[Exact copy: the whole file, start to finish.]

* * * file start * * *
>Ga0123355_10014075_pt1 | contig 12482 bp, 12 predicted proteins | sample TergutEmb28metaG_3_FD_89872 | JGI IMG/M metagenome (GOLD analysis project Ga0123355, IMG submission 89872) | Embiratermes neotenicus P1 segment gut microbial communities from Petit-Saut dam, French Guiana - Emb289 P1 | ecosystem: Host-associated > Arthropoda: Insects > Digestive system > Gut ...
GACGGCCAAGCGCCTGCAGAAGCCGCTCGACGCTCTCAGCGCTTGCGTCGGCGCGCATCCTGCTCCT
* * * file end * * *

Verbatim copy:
>Ga0123355_10014075_pt1 | contig 12482 bp, 12 predicted proteins | sample TergutEmb28metaG_3_FD_89872 | JGI IMG/M metagenome (GOLD analysis project Ga0123355, IMG submission 89872) | Embiratermes neotenicus P1 segment gut microbial communities from Petit-Saut dam, French Guiana - Emb289 P1 | ecosystem: Host-associated > Arthropoda: Insects > Digestive system > Gut ...
GACGGCCAAGCGCCTGCAGAAGCCGCTCGACGCTCTCAGCGCTTGCGTCGGCGCGCATCCTGCTCCT